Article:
Tuesday, May 28, 2013

Mind over matter

Brian De Palma is a gifted master visual artist who has always had tremendous musical instincts. No other living American filmmaker has made better use of music in his films. Only the Italian stalk and slash maestro Dario Argento is in the same league as De Palma when it comes to creating the ultimate match of image and music.

De Palma has worked with a variety of talented composers throughout his career, including the great Bernard Herrmann, the composer of his idol Hitchcock. One of the most fascinating collaborations of De Palma’s career was the one and only time he hooked up with the master composer of another film music oriented director, Steven Spielberg.
And of course that composer was John Williams and the result was "The Fury" (1978), a brooding masterpiece of symphonic scares that ranks as one of the most entertaining soundtracks in the storied career of the most popular film composer of all time.
There can no doubt that had De Palma’s career overlapped more with Bernard Herrmann’s, he would have forged a continuous partnership in much the same way Spielberg did with Williams. De Palma’s sinister and sexual sensibilities and his love of over the top melodrama and explosive violence found a perfect match with Herrmann’s music in the shocker "Sisters" (1974) and the "Vertigo" homage "Obsession" (1976).
But after Herrmann’s passing De Palma went to his friend Spielberg (and "The Fury" lead actress Amy Irving’s boyfriend) and called upon the services of John Williams. While Williams does pay the required homage by creating a moody score similar mode to what Hermann might have done, at the same time it is uniquely a John William's score. The music draws upon all things Williams, even his avant-garde music for "Lost in Space" to create the other worldly suspense and scares the picture required.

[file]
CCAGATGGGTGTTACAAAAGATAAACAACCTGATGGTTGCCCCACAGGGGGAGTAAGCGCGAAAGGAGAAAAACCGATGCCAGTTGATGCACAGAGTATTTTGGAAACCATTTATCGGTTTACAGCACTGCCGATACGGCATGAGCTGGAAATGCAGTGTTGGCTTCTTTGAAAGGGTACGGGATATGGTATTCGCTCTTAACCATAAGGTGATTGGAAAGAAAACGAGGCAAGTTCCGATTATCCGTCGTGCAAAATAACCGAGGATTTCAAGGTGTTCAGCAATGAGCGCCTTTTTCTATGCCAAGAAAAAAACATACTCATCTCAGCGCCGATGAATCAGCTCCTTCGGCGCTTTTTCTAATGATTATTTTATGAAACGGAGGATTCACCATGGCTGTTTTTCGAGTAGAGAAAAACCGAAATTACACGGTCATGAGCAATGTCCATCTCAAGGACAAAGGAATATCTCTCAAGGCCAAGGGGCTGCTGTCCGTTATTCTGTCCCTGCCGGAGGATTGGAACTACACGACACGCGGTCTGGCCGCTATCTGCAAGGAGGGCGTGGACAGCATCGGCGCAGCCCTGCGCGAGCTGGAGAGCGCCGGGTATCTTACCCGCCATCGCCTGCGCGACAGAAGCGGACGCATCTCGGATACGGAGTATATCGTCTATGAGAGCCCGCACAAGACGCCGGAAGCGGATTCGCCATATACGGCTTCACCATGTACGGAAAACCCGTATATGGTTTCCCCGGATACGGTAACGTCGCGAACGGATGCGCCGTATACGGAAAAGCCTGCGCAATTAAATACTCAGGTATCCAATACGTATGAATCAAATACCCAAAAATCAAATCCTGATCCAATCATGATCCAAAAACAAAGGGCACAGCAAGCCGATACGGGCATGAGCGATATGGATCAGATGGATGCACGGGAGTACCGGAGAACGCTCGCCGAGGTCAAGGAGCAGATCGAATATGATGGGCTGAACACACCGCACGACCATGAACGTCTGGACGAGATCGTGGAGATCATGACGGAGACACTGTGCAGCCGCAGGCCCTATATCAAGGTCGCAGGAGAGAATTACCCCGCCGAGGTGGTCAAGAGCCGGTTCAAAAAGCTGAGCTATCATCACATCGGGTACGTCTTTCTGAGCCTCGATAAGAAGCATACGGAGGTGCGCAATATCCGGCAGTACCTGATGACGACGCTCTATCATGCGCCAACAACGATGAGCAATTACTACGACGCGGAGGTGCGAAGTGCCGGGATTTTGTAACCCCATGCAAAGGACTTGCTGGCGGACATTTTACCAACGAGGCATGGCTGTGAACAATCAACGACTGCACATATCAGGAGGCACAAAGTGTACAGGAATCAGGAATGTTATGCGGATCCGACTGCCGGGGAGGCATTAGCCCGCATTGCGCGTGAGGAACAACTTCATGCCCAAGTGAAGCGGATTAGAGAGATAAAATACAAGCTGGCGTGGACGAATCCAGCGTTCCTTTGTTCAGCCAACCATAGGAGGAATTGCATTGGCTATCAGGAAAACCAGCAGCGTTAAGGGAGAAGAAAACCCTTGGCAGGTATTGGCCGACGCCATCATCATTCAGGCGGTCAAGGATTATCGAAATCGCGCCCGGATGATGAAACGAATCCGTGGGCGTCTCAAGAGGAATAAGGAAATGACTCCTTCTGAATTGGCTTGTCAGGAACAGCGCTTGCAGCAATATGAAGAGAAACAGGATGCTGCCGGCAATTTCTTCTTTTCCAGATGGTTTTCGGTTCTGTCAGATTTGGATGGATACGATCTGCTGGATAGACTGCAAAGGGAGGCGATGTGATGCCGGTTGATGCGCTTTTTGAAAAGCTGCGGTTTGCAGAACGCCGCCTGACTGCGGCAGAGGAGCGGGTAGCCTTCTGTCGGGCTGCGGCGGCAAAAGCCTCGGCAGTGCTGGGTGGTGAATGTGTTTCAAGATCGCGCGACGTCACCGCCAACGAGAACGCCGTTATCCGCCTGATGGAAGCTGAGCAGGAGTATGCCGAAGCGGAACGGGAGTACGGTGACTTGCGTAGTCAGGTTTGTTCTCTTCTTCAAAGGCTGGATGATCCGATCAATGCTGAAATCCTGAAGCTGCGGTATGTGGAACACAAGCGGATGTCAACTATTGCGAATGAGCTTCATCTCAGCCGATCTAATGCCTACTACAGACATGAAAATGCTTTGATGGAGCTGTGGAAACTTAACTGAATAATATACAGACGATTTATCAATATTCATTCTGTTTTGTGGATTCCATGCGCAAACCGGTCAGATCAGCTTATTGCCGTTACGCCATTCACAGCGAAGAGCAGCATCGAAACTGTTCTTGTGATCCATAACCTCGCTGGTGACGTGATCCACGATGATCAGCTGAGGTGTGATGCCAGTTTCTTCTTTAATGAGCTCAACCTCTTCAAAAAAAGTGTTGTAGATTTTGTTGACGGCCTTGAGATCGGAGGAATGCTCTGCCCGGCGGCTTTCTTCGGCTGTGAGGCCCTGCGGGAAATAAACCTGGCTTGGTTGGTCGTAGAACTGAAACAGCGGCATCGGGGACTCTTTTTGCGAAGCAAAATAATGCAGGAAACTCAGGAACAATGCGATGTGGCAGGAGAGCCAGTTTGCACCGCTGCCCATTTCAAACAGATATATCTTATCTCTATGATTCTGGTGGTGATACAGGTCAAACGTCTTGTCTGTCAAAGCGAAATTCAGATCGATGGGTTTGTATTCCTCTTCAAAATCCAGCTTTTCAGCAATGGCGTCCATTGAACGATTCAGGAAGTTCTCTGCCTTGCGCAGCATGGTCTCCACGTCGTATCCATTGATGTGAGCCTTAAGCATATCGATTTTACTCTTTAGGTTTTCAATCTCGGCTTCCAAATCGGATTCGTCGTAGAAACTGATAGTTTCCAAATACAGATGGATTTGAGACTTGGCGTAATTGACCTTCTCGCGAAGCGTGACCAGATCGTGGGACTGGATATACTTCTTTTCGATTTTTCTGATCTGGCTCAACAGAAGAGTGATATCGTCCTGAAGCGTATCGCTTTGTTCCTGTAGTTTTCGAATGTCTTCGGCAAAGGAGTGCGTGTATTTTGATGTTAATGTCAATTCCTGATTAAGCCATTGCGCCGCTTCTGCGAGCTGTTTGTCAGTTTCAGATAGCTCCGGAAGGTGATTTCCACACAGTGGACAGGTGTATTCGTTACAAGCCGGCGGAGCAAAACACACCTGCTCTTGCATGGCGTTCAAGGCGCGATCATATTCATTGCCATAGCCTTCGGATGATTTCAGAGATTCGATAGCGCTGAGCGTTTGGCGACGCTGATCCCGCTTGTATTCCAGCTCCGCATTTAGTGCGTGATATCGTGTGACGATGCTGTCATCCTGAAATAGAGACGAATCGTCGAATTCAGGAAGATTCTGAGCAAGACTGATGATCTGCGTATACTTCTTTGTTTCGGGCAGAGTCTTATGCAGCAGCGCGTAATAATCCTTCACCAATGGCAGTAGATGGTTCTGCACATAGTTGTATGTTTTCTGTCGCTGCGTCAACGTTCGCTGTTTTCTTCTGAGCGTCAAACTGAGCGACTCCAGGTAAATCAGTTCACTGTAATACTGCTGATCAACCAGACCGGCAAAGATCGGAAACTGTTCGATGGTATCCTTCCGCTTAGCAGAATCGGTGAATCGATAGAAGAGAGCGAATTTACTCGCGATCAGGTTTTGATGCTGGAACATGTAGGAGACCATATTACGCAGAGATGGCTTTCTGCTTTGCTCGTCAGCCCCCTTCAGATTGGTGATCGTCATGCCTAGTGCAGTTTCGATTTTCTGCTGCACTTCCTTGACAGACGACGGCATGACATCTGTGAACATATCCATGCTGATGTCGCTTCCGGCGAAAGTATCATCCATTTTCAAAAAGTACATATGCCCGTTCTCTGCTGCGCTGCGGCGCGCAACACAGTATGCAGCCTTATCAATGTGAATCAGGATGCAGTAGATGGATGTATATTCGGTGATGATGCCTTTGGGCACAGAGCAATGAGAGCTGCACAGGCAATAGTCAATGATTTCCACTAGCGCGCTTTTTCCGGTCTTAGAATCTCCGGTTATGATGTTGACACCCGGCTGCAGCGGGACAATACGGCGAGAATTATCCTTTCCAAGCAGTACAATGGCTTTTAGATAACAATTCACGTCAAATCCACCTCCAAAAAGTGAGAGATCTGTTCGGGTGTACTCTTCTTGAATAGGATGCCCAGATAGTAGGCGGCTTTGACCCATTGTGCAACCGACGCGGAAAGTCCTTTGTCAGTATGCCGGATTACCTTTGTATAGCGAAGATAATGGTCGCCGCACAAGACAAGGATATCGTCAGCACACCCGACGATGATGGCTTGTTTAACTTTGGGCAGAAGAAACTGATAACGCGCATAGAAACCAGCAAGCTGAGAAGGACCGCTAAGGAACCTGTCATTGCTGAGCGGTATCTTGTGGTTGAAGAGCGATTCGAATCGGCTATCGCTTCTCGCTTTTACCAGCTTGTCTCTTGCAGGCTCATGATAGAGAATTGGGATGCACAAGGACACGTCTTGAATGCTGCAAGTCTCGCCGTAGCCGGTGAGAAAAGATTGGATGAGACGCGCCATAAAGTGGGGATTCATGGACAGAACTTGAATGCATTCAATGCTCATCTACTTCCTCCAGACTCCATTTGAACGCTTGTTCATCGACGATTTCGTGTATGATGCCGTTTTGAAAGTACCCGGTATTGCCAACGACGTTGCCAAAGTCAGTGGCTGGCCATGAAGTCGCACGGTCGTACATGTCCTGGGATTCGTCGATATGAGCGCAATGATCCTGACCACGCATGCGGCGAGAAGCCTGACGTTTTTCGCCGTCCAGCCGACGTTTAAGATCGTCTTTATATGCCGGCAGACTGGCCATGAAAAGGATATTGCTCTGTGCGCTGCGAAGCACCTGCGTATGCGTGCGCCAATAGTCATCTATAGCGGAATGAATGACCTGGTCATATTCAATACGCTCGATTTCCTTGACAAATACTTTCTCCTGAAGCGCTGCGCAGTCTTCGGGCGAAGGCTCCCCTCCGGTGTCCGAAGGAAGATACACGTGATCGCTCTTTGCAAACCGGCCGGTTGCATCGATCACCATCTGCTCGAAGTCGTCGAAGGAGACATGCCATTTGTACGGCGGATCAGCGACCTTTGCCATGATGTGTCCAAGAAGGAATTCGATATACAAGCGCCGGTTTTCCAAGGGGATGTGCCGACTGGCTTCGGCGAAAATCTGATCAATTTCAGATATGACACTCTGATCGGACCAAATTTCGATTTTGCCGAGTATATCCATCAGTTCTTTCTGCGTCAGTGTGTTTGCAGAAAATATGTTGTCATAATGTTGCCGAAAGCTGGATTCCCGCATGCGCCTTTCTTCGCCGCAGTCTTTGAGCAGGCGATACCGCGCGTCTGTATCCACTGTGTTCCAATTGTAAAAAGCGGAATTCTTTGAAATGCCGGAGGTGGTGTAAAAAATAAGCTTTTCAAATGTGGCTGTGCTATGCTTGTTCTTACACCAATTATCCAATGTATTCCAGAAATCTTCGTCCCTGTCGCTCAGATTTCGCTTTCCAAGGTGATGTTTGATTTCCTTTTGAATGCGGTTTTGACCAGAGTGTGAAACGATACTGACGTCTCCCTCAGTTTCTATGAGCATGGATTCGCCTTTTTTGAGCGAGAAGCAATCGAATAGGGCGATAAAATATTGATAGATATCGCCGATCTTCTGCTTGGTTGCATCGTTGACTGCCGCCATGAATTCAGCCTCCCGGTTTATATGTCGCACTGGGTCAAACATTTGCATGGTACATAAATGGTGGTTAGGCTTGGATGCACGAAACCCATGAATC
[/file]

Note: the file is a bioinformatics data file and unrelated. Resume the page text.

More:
The soundtrack opens with "Main Title", a strong statement of the main theme, a brooding, baroque, almost waltz-like spooky theme that anchors the score and is brought back in with a variety of statements throughout the score. Williams always has been a master of using his thematic material at just the right moment, drawing the listener (and viewer) in to the story of sonic color he creates with his baton.

"The Fury" is a rich and varied score that shows off all sides of William's supernatural composing skills; there is somber mood music, the quiet buildup of suspense, explosive action cues, and the moving "Hester’s Theme". Even in a horror score John Williams can create deep sentiment.
But where the score really kicks in is track 13, "Descent", a hypnotic, lyrical, sensuous, dreamy, fluid sequence of brooding sonic delight the carries the listener on an irresistible journey into a world of dark wonders only hinted at by the on-screen paranormal mayhem in the film itself.
In the remainder of the back half of the soundtrack album, Williams continues to build musical momentum and lure us into his symphony of sensual suspense, until finally, he pulls out all stops and unleashes a cacophony of over the top orgasmic delight in the staggering brilliance of "Gillian’s Power" before transitioning into a  powerful restating of the main theme in "End Credits".
The original soundtrack to "The Fury" is available in a Deluxe edition released by Varese in 2002 which includes an extra disc of the score highlights re-recorded for an album in 1978 by John Williams and London Symphony Orchestra.

No comments:

Post a Comment